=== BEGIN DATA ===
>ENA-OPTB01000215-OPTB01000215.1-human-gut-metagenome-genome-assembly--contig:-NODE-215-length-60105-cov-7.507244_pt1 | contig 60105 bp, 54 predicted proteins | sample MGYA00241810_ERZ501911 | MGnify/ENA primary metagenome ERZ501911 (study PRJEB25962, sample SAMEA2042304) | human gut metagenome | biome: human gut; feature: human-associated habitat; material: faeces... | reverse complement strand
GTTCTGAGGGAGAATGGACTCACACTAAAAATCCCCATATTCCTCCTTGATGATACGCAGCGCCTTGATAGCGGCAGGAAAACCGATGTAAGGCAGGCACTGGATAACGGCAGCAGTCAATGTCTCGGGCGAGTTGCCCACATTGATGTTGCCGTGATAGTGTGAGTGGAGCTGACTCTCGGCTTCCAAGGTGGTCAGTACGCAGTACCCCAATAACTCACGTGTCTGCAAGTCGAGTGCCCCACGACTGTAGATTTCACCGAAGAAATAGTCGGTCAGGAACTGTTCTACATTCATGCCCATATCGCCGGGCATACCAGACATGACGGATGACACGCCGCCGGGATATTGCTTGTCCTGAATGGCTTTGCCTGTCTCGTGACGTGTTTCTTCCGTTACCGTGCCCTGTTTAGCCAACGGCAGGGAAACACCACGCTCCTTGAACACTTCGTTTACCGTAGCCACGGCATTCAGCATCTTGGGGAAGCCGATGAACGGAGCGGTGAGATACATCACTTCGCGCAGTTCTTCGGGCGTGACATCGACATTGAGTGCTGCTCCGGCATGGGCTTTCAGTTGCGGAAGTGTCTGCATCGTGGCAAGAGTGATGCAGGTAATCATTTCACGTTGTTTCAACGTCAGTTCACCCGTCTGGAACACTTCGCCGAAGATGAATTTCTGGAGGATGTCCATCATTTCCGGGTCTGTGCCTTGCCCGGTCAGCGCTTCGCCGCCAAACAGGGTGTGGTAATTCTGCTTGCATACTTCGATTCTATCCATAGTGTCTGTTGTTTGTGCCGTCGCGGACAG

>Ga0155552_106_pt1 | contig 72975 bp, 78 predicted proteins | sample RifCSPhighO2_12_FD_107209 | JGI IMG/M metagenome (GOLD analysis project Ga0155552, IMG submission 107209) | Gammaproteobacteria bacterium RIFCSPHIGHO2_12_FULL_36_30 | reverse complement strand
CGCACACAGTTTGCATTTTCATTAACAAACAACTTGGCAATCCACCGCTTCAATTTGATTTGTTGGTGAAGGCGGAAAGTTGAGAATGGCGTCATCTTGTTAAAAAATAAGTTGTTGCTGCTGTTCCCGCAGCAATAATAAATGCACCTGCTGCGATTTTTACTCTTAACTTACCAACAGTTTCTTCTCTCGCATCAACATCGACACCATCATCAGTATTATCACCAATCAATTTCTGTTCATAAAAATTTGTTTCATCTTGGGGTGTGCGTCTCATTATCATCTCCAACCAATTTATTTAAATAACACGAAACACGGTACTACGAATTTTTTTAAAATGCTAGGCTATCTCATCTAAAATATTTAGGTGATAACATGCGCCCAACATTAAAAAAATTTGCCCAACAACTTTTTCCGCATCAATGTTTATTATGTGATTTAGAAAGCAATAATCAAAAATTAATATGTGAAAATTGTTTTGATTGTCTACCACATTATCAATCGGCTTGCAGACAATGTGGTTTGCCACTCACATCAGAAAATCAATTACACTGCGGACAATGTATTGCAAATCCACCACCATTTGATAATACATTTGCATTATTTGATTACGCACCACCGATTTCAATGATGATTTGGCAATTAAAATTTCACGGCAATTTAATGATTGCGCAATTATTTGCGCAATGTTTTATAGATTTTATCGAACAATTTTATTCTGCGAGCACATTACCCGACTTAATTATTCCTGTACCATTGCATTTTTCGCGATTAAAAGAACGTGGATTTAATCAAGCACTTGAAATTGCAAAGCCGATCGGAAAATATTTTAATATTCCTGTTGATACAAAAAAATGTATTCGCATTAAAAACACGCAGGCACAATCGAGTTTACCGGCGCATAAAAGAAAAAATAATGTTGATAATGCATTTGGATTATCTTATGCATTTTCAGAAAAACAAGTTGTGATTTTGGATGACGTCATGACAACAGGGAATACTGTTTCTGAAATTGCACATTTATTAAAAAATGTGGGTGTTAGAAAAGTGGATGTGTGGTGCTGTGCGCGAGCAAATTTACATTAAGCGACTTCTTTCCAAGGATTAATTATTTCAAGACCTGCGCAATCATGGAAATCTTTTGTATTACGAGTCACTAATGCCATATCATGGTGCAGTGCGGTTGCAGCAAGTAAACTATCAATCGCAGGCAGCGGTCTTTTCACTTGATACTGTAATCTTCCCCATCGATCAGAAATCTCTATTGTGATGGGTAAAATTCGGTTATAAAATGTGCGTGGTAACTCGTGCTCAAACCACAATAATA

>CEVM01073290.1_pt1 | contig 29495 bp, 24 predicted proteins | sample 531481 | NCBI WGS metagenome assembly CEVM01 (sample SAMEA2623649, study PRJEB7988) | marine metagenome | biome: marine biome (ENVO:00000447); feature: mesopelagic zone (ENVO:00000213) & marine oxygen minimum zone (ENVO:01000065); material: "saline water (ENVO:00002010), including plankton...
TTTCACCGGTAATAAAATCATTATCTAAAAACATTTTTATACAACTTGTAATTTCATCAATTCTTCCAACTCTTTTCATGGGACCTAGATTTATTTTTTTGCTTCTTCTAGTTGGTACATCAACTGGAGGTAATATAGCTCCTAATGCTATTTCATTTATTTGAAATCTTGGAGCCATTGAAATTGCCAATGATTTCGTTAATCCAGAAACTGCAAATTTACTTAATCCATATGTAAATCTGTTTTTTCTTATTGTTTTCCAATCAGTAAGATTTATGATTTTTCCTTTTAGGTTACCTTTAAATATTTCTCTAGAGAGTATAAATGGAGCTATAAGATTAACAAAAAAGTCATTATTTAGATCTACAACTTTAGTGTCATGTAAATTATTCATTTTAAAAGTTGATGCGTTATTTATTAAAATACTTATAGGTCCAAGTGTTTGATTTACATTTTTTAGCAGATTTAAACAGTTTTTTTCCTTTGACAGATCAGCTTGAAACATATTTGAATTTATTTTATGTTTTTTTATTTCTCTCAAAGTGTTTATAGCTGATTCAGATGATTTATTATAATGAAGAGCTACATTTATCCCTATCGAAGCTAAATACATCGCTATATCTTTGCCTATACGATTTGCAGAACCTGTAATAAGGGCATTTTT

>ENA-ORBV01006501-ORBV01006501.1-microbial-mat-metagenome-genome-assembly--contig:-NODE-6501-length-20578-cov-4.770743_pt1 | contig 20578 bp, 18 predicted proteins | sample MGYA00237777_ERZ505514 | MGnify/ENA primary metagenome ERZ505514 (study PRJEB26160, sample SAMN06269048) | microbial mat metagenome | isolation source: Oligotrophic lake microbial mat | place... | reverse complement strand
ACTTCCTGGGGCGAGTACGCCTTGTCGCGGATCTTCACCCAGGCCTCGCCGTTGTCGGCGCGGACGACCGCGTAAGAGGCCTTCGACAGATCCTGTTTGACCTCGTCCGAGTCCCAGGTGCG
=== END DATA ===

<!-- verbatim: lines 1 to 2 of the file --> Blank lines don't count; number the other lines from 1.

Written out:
>ENA-OPTB01000215-OPTB01000215.1-human-gut-metagenome-genome-assembly--contig:-NODE-215-length-60105-cov-7.507244_pt1 | contig 60105 bp, 54 predicted proteins | sample MGYA00241810_ERZ501911 | MGnify/ENA primary metagenome ERZ501911 (study PRJEB25962, sample SAMEA2042304) | human gut metagenome | biome: human gut; feature: human-associated habitat; material: faeces... | reverse complement strand
GTTCTGAGGGAGAATGGACTCACACTAAAAATCCCCATATTCCTCCTTGATGATACGCAGCGCCTTGATAGCGGCAGGAAAACCGATGTAAGGCAGGCACTGGATAACGGCAGCAGTCAATGTCTCGGGCGAGTTGCCCACATTGATGTTGCCGTGATAGTGTGAGTGGAGCTGACTCTCGGCTTCCAAGGTGGTCAGTACGCAGTACCCCAATAACTCACGTGTCTGCAAGTCGAGTGCCCCACGACTGTAGATTTCACCGAAGAAATAGTCGGTCAGGAACTGTTCTACATTCATGCCCATATCGCCGGGCATACCAGACATGACGGATGACACGCCGCCGGGATATTGCTTGTCCTGAATGGCTTTGCCTGTCTCGTGACGTGTTTCTTCCGTTACCGTGCCCTGTTTAGCCAACGGCAGGGAAACACCACGCTCCTTGAACACTTCGTTTACCGTAGCCACGGCATTCAGCATCTTGGGGAAGCCGATGAACGGAGCGGTGAGATACATCACTTCGCGCAGTTCTTCGGGCGTGACATCGACATTGAGTGCTGCTCCGGCATGGGCTTTCAGTTGCGGAAGTGTCTGCATCGTGGCAAGAGTGATGCAGGTAATCATTTCACGTTGTTTCAACGTCAGTTCACCCGTCTGGAACACTTCGCCGAAGATGAATTTCTGGAGGATGTCCATCATTTCCGGGTCTGTGCCTTGCCCGGTCAGCGCTTCGCCGCCAAACAGGGTGTGGTAATTCTGCTTGCATACTTCGATTCTATCCATAGTGTCTGTTGTTTGTGCCGTCGCGGACAG